Contends that the genesis of at least part of Valdivia ceramic art, since its earliest appearance in coastal Ecuador, may be found within eidetic imagery associated with hallucination. Artistic expression found in the early Valdivia phase (3500-2400 B.C.) is illustrated from 4 sites. Discussed are approaches to the analysis and interpretation of ceramic bowl iconography and hallucinogenic agents within the cultural and ritual life of ethnographically documented tropical forest cultures. 

  • Dobkin de Rios, M.  (1982).  Plant hallucinogens, sexuality and shamanism in the ceramic art of ancient Peru.  Journal of Psychoactive Drugs, 14(1-2), 81-90.

Examines a corpus of ceramic art among coastal Peruvian societies that focuses on the display of sexual themes. These ceramics are shown to be linked to hallucinogenic plant use by shamans who functioned as “psychopomps” and political figures in their respective societies. Shamans depended on hallucinogenic brews to consolidate their political and psychological powers and to facilitate their control over natural phenomena (e.g., the fecundity of animal species and the fertility of the land and sea). They also used plant hallucinogens for the powers that enabled them to transform a powerful familiar (animal) to do their bidding, to kill enemies by means of witchcraft, to foresee the future, and to take on the protective coloration of the microorganisms in the earth or sea to ensure fertility. 


Atropine bibliography.

  • Gazdag, G., Bitter, I., Ungvári, G., & Gerevich, J.  (2005).  Atropine coma: A historical note.  Journal of ECT, 21(4), 203-206.

Insulin coma and various types of convulsive therapies were the major biologic treatment modalities in psychiatry before the psychopharmacological era. Except for electroconvulsive therapy (ECT), these methods disappeared from the psychiatric armamentarium after the introduction of psychotropic drugs. Atropine coma therapy (ACT) was one variety of nonconvulsive coma therapy used from the 1950s in a few state mental hospitals in the United States and in several Middle- and Eastern European countries until the late 1970s. In ACT, a coma of 6-10 hours’ duration was induced with doses of parenteral atropine sulfate that were hundreds of times greater than the therapeutic dose administered in internal medicine. Although ACT was given to thousands of patients with a variety of diagnoses for nearly 3 decades, it is rarely mentioned, even in papers on the history of psychiatry. The method, indications, contraindications and adverse effects of ACT are summarized together with patients’ personal accounts. Hypotheses concerning its mode of action are briefly mentioned. The reasons why ACT never gained wider acceptance are explored in the context of both contemporary psychiatric practice and the broader sociocultural climate of the era.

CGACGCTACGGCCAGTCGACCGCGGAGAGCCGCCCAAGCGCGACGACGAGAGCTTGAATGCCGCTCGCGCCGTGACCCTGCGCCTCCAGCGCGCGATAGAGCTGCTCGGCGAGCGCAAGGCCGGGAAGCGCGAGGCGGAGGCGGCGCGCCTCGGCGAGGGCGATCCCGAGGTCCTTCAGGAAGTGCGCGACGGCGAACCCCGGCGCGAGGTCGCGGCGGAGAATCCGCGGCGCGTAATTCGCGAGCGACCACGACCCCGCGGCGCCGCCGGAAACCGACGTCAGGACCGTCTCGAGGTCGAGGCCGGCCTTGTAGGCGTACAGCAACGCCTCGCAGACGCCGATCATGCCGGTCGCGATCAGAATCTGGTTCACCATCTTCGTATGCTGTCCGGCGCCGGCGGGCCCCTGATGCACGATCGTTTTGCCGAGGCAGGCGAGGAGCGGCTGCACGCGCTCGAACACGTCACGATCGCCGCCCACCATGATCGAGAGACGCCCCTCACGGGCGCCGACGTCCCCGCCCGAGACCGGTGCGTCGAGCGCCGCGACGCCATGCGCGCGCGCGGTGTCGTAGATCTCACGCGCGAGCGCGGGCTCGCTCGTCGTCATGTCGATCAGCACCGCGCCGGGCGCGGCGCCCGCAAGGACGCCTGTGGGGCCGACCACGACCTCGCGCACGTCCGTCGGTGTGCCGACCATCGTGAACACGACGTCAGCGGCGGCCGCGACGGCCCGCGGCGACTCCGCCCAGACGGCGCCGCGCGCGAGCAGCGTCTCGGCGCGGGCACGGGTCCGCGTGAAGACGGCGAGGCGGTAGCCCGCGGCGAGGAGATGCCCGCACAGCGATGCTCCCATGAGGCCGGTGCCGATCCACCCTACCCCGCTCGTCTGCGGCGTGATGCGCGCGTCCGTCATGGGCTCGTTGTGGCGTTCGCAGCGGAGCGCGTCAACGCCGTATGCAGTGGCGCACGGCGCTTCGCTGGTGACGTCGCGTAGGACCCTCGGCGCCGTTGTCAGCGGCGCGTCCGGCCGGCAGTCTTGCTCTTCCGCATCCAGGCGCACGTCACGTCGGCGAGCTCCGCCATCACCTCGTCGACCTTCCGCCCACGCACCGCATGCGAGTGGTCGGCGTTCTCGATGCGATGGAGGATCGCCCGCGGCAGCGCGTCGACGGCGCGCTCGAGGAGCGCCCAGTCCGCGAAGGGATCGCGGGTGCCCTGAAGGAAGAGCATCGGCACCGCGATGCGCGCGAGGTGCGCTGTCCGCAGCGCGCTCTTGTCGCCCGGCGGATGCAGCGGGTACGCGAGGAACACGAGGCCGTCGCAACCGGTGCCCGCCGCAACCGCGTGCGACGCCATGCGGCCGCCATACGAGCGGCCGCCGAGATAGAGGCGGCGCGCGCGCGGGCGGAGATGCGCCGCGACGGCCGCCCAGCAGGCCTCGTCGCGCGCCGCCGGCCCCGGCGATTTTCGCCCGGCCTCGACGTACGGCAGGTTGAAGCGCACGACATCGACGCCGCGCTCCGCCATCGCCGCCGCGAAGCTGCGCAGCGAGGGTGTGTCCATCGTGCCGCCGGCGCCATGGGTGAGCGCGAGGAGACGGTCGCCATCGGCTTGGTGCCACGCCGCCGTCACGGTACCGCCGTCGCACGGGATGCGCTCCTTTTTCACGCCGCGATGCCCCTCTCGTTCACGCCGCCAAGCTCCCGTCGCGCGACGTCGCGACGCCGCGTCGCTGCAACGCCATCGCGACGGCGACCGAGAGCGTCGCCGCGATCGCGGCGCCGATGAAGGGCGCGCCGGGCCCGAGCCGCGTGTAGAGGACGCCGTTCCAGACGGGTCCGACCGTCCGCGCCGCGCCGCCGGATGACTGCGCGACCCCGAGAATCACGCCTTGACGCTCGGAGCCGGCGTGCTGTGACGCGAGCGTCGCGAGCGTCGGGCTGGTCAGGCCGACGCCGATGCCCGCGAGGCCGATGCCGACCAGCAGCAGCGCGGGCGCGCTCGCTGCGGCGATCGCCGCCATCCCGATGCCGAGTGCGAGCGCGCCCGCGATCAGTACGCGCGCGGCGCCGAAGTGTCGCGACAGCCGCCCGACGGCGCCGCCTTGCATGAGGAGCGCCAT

• Malcolm, M. T.  (1999).  Morphine withdrawal, treatments 1900-30.  History of Psychiatry, 10(37, Pt 1), 13-26.

Discusses treatments used between 1900-1930 for morphine withdrawal. The accounts are mainly taken from contemporary textbooks which contain descriptions of their authors’ preferred methods and criticisms of regimes given by other therapists. Delirium, produced by atropine or similar substances, is advocated to cover withdrawal symptoms. The present paper draws parallels with current issues, such as withdrawal of opiate under cover of general anesthesia, follow-up studies, and cost-benefit analyses. The particular problems of addicted doctors in 1900-1930 are addressed as are the comparisons then made with non-medically qualified addicts. The author suggests that it is important to keep in mind past mistakes and over-valued ideas so as to reduce any similarly misplaced optimism in our current treatment options.


Ayahuasca bibliography.

  • Rodd, R.  (2002).  Snuff synergy: Preparation, use and pharmacology of Yopo and Banisteriopsis Caapi among the Piaroa of southern Venezuela.  Journal of Psychoactive Drugs, 34(3), 273-279.

Current understanding of the preparation and use of yopo, a hallucinogenic snuff made from the ground seeds of the Anadenanthera peregrinan tree, has departed little from the accounts of scientists and travelers made over a century ago. While several scholars have drawn attention to the fact that little ethnographic work has been conducted to assess the ethnobotanical diversity and cultural framework of the snuff hallucinogen complex, few subsequent studies deal with botanical variations in preparation and use. This article contrasts historical accounts of yopo preparation with ethnographic data the author has recently collected among the Piaroa of southern Venezuela to demonstrate one way in which yopo preparation and use deviates from the basic model established by A. Humboldt et al. Piaroa shamans include Banisteriopsis caapi cuttings in the preparation of yopo and consume doses of Banisteriopsis caapi prior to snuff inhalation concomitant with the strength of visions desired for particular tasks. The author argues that the combined use of yopo and Banisteriopsis caapi by Piaroa shamans is pharmacologically and ethnobotanically significant, and substantiates claims of the use of admixtures in snuff.


MDMA bibliography.

  • Martínez, P. A. S., González, P. G.-P., Ojanguren, B. P., & García, J. B.  (2003).  Evolución histórica del uso y abuso de MDMA. / Historical development of MDMA use and abuse.  Adicciones, 15(Suppl 2), 35-49.